There has been rapid global dissemination of parenting interventions, yet little is known about their effectiveness when transported to countries different from where they originated, or about factors influencing success.
This is the first systematic attempt to address this issue, focusing on interventions for reducing child behavior problems. Stage 1 identified evidence-based parenting interventions showing robust effects in systematic reviews; Stage 2 identified trials of these interventions in a new country.
Systematic review = meta-analysis of transported programs was followed by subgroup analyses by trial- and country-level cultural, resource, and policy factors. We found 17 transported trials of 4 interventions, originating in United States or Australia, tested in 10 countries in 5 regions, (n = 1,558 children).
Effects on child behavior were substantial (SMD .71) in the (14) randomized trials, but nonsignificant in the (3) nonrandomized trials. Subgroup analyses of randomized trials found no association between effect size and participant or intervention factors (e.g., program brand, staffing). Interventions transported to "western" countries showed comparable effects to trials in origin countries; however, effects were stronger when interventions were transported to culturally more distant regions.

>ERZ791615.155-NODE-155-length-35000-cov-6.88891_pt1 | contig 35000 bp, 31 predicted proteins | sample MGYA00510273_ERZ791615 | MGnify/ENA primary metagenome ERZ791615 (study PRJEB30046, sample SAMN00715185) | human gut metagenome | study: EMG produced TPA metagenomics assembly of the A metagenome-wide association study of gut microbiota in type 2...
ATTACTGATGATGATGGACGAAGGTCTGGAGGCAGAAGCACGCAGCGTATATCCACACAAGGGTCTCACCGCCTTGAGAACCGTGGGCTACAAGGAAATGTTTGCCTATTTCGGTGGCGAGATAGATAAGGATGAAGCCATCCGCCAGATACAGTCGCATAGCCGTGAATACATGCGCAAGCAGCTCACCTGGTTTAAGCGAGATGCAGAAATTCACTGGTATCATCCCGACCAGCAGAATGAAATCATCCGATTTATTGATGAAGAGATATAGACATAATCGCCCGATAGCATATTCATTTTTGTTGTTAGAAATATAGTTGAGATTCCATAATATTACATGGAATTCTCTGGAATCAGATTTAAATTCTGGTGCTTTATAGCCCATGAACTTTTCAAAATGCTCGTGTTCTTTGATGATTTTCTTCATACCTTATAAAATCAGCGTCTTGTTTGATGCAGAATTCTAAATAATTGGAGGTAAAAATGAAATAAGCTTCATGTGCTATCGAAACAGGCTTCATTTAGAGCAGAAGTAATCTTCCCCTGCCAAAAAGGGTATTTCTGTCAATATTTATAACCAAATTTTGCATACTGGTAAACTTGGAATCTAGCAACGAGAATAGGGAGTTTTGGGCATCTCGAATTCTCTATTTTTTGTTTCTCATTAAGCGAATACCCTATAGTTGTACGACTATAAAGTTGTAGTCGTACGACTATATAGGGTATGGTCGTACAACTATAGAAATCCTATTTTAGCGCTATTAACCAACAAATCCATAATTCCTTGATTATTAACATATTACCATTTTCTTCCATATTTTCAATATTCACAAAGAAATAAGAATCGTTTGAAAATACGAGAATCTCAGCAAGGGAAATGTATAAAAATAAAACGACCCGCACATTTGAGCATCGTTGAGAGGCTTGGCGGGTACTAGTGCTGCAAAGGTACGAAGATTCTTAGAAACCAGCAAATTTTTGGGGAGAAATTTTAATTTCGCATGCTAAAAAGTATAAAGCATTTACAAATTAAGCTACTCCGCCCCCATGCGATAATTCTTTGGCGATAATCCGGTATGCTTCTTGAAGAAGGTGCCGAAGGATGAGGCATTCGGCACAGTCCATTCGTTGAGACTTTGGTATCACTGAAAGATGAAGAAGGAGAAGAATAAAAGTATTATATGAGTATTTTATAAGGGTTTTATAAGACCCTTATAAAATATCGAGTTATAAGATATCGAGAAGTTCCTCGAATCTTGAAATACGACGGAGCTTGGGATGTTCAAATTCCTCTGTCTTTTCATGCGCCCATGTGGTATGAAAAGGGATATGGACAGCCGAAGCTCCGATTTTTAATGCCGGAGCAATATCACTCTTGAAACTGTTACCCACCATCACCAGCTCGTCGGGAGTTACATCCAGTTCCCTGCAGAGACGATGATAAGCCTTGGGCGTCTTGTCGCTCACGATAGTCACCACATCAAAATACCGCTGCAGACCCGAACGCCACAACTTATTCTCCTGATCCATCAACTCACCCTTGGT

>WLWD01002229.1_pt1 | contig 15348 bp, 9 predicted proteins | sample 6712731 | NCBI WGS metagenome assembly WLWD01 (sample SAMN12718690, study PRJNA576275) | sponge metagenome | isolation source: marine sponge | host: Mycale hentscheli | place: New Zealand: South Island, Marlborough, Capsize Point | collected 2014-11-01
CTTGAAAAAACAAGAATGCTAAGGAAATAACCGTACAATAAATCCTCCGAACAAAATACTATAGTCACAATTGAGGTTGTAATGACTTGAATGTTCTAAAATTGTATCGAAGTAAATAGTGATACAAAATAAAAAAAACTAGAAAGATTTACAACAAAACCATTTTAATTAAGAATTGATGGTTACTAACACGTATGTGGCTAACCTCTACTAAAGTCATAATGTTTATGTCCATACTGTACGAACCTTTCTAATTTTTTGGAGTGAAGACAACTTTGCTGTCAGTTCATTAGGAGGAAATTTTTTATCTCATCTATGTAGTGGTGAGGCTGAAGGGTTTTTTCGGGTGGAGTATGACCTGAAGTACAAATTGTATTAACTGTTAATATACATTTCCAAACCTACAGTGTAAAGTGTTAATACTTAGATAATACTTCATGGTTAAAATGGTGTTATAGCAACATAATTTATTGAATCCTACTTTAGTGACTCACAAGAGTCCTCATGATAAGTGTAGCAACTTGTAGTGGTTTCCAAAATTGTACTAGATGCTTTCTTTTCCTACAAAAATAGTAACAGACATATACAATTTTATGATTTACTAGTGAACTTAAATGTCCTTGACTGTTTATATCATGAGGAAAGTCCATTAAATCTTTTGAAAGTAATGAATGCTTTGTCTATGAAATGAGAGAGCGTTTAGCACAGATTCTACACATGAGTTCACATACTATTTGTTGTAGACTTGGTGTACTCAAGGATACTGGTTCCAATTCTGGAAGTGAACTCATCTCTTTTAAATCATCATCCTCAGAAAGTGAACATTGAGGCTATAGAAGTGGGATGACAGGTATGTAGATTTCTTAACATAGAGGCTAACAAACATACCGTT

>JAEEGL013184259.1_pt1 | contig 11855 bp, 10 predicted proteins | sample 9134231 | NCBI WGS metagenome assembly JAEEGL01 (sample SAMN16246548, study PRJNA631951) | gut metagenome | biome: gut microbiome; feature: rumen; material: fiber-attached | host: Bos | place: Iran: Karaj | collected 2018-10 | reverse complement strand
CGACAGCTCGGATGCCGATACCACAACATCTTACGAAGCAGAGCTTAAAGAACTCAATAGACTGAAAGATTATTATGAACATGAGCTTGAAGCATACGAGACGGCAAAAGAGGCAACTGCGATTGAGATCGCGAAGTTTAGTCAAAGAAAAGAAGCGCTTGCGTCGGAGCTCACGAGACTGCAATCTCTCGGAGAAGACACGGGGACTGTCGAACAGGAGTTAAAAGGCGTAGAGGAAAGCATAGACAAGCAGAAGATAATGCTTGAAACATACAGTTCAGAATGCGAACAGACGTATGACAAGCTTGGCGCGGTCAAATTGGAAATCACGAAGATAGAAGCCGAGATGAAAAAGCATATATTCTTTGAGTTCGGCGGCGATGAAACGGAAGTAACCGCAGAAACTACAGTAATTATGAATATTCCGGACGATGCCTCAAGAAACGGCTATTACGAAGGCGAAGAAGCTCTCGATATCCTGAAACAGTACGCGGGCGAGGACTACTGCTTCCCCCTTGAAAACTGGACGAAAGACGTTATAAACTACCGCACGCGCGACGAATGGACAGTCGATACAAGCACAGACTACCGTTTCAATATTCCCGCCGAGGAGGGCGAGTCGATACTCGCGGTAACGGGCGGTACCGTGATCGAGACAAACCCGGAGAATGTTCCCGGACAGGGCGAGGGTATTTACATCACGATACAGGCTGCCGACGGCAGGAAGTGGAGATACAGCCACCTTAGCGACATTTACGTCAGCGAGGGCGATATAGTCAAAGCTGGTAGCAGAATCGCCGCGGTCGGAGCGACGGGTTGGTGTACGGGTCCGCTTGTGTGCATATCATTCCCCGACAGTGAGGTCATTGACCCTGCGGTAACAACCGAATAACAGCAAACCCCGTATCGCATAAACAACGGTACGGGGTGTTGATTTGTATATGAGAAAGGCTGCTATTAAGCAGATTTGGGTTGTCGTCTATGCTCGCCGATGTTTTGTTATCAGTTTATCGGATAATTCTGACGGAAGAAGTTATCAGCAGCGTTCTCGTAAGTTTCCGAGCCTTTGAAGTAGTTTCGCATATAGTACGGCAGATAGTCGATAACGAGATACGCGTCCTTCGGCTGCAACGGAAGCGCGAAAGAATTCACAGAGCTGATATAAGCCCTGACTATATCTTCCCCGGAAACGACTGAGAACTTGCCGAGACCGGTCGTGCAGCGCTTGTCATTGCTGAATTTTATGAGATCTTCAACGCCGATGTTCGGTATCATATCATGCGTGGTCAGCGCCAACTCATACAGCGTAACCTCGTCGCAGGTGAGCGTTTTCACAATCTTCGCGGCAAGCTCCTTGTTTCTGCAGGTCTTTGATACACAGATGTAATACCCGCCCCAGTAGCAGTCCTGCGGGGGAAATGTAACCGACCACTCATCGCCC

Effects were higher in countries with survival-focused family = childrearing values than those ranked more individualistic. There were no differences in effects by country-level policy or resource factors. Contrary to common belief, parenting interventions appear to be at least as effective when transported to countries that are more different culturally, and in service provision, than those in which they were developed. Extensive adaptation did not appear necessary for successful transportation.
(PsycINFO Database Record (c) 2017 APA, all rights reserved)
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